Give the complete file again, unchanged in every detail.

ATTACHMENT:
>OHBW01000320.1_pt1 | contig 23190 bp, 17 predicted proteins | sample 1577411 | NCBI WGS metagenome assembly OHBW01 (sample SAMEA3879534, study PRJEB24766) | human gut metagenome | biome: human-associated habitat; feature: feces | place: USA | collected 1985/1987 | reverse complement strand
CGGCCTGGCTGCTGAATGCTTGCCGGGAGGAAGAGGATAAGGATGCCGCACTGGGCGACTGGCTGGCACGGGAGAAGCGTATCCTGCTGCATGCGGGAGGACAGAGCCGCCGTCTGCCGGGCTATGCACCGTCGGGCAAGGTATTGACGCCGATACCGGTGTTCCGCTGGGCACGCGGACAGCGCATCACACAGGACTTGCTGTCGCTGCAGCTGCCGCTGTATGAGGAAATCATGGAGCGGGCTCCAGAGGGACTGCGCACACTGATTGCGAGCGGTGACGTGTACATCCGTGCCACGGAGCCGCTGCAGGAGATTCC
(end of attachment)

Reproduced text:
>OHBW01000320.1_pt1 | contig 23190 bp, 17 predicted proteins | sample 1577411 | NCBI WGS metagenome assembly OHBW01 (sample SAMEA3879534, study PRJEB24766) | human gut metagenome | biome: human-associated habitat; feature: feces | place: USA | collected 1985/1987 | reverse complement strand
CGGCCTGGCTGCTGAATGCTTGCCGGGAGGAAGAGGATAAGGATGCCGCACTGGGCGACTGGCTGGCACGGGAGAAGCGTATCCTGCTGCATGCGGGAGGACAGAGCCGCCGTCTGCCGGGCTATGCACCGTCGGGCAAGGTATTGACGCCGATACCGGTGTTCCGCTGGGCACGCGGACAGCGCATCACACAGGACTTGCTGTCGCTGCAGCTGCCGCTGTATGAGGAAATCATGGAGCGGGCTCCAGAGGGACTGCGCACACTGATTGCGAGCGGTGACGTGTACATCCGTGCCACGGAGCCGCTGCAGGAGATTCC